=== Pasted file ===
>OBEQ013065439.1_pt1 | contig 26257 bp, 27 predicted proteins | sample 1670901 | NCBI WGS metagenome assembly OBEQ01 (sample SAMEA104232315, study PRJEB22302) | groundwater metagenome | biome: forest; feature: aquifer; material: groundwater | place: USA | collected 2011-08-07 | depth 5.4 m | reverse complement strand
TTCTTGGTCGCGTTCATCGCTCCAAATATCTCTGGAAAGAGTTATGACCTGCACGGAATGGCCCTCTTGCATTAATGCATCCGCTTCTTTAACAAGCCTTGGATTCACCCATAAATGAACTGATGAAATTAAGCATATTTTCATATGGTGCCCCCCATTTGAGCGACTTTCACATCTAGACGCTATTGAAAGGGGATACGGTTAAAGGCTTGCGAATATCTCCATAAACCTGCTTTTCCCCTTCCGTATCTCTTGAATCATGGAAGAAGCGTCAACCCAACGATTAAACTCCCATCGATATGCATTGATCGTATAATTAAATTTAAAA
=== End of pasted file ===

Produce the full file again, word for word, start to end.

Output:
>OBEQ013065439.1_pt1 | contig 26257 bp, 27 predicted proteins | sample 1670901 | NCBI WGS metagenome assembly OBEQ01 (sample SAMEA104232315, study PRJEB22302) | groundwater metagenome | biome: forest; feature: aquifer; material: groundwater | place: USA | collected 2011-08-07 | depth 5.4 m | reverse complement strand
TTCTTGGTCGCGTTCATCGCTCCAAATATCTCTGGAAAGAGTTATGACCTGCACGGAATGGCCCTCTTGCATTAATGCATCCGCTTCTTTAACAAGCCTTGGATTCACCCATAAATGAACTGATGAAATTAAGCATATTTTCATATGGTGCCCCCCATTTGAGCGACTTTCACATCTAGACGCTATTGAAAGGGGATACGGTTAAAGGCTTGCGAATATCTCCATAAACCTGCTTTTCCCCTTCCGTATCTCTTGAATCATGGAAGAAGCGTCAACCCAACGATTAAACTCCCATCGATATGCATTGATCGTATAATTAAATTTAAAA